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Seven Escape Pit Death
The Indianapolis Star, Indianapolis, IN
April 23, 1910
STEUBENVILLE, Ohio, April 22. -- Seven bruised and burned men were rescued alive today from the pit of the Youghiogheny and Ohio Coal Company's mine at Amsterdam where last night a terrific explosion snuffed out the lives of eighteen other miners.
The cause of the explosion has not been determined by the state mine inspectors and mining experts who are conducting the search of the wrecked workings for the bodies of victims.
The mine had been inspected but two days before the explosion by a deputy inspector, who was still at the hotel in the village when the explosion occurred. From the condition of the interior it is said the explosion, in point of force, was the greatest ever recorded in Ohio.
Trainmen Flee from Dynamite
People thought an earthquake had occurred. A train on the Lake Erie, Alliance & Wheeling Railroad was passing the mine and every window in the train was shattered. The trainmen stopped the train and learning where the explosion occurred, fled from it, as a car of dynamite was attached to the rear of the train.
During the afternoon government experts from the geological laboratory at Pittsburg arrived with oxygen outfits. They explored the mine, but failed to find any more bodies. They report that there were many "falls" and that the missing men's bodies may be under these.
E. O. Jones, the night superintendent, was blown over several cars and the gas and flames passed over him. Doors were knocked down and pit posts hurled in all directions. Jones, when found, was badly burned and bruised. All of the other men who were rescued were burned, but not seriously.
Two men, brothers, were found locked in each otherís arms. This gives the rescuers the belief that the men were not killed instantly, but that they were suffocated by the afterdamp.
Six Bodies Rescued This Morning But No Trace of the Other Twelve Have Been Secured
Amsterdam, Ohio, April 22.-The bodies of six miners were recovered this morning from the Amsterdam mine of the Youghiogheny and Ohio Coal Company, where eighteen men were entrapped last night by an explosion of gas, followed by fire.
The other twelve have not been rescued.
The night shift of twenty-seven men were working in the mine when the explosion occurred. It was stated that there was gas in the mine and that the men were ordered to take extra precautions. The belief is that a miner's lamp went out and that contrary to orders, struck a match to re-light it. The explosion followed and awoke the whole village and a sheet of fire belched from the hillside.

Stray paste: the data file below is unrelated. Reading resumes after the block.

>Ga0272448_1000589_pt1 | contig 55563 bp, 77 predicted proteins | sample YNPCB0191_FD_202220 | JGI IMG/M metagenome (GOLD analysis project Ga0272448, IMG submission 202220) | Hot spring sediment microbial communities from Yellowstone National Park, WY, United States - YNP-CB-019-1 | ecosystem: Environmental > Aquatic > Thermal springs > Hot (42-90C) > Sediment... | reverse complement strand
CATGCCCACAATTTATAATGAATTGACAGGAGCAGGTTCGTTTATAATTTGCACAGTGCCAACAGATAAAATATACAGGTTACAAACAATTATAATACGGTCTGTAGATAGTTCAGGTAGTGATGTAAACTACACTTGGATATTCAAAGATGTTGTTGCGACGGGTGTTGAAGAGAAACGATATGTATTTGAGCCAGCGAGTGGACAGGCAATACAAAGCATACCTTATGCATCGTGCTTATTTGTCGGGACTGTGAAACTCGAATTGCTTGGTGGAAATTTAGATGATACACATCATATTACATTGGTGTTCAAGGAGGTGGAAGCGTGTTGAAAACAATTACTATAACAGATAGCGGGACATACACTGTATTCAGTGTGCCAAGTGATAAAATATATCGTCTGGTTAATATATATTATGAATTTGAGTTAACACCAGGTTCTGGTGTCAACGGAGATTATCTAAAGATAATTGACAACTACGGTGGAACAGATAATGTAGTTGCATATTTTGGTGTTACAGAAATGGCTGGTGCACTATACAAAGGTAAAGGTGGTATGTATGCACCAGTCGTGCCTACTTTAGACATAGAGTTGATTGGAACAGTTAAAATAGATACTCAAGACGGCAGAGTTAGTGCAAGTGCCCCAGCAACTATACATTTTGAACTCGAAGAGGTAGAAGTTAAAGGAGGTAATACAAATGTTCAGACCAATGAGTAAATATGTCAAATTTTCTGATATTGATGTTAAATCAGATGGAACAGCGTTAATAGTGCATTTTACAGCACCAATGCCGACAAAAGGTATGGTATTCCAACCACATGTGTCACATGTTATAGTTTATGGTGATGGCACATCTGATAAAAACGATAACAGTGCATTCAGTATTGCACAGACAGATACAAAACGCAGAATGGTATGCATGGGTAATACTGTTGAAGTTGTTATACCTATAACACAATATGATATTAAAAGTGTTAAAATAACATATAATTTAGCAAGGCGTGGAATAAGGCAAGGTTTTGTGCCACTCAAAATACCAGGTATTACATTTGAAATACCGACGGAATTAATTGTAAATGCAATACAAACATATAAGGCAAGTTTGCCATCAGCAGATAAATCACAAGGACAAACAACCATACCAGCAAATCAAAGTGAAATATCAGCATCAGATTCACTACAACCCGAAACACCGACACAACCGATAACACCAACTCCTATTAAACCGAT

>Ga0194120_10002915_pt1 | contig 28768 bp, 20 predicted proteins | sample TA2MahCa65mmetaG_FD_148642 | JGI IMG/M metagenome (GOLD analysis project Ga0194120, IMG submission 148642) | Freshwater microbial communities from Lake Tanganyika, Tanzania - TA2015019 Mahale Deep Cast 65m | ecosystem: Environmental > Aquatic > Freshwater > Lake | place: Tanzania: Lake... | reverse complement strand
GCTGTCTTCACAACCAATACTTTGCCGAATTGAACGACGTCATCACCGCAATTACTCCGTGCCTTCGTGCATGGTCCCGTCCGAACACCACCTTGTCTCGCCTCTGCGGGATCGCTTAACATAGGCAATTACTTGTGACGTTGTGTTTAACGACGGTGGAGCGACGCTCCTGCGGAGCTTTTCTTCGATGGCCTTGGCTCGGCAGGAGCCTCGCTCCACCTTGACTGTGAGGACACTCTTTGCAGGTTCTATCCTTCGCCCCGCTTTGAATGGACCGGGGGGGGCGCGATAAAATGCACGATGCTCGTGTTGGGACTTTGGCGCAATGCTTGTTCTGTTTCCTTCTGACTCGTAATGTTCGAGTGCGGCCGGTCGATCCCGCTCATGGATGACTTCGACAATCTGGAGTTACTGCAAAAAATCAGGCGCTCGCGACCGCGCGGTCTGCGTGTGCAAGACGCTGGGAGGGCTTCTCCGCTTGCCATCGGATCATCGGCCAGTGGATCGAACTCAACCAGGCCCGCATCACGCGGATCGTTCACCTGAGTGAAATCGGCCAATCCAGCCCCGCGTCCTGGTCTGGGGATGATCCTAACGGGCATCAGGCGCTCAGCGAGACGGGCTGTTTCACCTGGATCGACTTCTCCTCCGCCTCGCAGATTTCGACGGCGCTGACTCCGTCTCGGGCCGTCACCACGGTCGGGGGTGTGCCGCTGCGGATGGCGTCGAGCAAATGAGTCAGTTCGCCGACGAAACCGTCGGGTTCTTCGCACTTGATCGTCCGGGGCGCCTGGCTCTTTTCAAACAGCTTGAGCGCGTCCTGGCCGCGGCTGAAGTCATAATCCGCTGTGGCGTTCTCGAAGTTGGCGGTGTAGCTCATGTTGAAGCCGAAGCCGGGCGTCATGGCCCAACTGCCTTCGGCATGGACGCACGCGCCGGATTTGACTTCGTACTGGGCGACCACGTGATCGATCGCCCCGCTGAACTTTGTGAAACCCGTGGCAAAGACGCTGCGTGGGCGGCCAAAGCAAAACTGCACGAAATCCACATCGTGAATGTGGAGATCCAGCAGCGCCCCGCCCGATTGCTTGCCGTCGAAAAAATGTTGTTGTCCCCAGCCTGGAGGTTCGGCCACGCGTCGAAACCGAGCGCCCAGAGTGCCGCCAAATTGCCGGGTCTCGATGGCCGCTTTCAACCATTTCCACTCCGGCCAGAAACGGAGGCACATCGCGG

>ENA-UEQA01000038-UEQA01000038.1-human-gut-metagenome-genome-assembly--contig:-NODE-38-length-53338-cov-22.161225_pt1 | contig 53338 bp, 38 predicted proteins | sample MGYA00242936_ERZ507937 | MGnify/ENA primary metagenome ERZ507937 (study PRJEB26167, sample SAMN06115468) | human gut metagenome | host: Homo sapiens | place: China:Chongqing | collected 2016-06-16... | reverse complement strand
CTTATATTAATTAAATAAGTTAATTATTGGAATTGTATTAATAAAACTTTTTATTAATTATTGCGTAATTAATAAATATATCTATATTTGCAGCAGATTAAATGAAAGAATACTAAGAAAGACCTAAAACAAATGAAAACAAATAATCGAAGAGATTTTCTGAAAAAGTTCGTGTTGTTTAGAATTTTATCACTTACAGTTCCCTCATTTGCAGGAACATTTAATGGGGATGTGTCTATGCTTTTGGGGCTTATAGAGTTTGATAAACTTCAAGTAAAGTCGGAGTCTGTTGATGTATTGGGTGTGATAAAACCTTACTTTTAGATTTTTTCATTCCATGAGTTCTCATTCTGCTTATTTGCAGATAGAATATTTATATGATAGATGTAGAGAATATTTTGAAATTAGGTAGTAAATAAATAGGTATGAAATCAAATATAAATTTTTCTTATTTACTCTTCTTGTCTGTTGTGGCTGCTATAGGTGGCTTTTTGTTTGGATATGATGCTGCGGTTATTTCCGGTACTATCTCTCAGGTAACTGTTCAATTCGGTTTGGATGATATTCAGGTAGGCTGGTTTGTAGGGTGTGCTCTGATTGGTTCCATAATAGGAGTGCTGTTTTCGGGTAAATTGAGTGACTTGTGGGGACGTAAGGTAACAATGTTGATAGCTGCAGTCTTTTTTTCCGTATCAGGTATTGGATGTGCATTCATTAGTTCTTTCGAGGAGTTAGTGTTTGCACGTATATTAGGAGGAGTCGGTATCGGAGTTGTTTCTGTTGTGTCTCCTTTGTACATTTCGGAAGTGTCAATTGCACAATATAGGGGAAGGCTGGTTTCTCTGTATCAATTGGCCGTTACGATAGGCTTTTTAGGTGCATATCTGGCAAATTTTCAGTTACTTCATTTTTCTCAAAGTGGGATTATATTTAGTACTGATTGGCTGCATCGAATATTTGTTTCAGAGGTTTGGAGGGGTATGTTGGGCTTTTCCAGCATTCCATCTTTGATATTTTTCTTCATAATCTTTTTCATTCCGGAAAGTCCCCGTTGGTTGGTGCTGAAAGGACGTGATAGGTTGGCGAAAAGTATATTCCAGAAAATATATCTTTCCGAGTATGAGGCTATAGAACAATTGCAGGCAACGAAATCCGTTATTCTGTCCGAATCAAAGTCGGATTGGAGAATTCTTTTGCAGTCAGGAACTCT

Nine miners, who were working between the explosion and the opening of the mine, were blown to the tipple where they fell unconscious. Several were badly burned.
Fire prevented eager rescuers from making a descent, but the men formed a fire brigade and fought the blaze for several hours. Wives and children of the imprisoned miners soon joined the crowd and force was employed to prevent a panic. The work of rescue has been halted temporarily until oxygen arrives from Pittsburg.
Wilkes-Barre Times Leader, Wilkes-Barre, PA
April 22, 1910
PITTSBURG, Pa., April 22. -- Engineer J. W. Paul, in charge of the United States Geological Survey station here, left about noon to-day with four oxygen helmets to aid in the rescue of the mine victims at Amsterdam.
Reports of the explosion were not received here until this morning, and because of the inaccessibility of the town of Amsterdam to railroads entering Pittsburg aid cannot leave until noon.
According to local officials of the Youghiogheny and Ohio Company, the death list is not believed to be large, as only a small number are said to have been employed at night.
Two Italians Escape
Edward Jones, the mine boss, John Smith, Jr., and two Italians escaped from the mine following the explosion.
Known dead are:
Joe Sanpelre, Italian, single, 23
John Smith, Sr., 50
James McMaster, 31, Smith's son-in-law
Charles Howarth, 45
Mine Boss Jones said at noon that as he was making his way from the mine he counted the bodies of eight miners. All of the other mines near here have been closed and over 2,000 miners are on the scene aiding in the rescue work.
When the fan was temporarily shut down for repairs this morning the grief stricken wives and relatives of the entombed miners were about the mouth of the shaft and several had to be restrained from jumping into the shaft.
The force of the explosion broke the windows in the caboose of a passing freight train.
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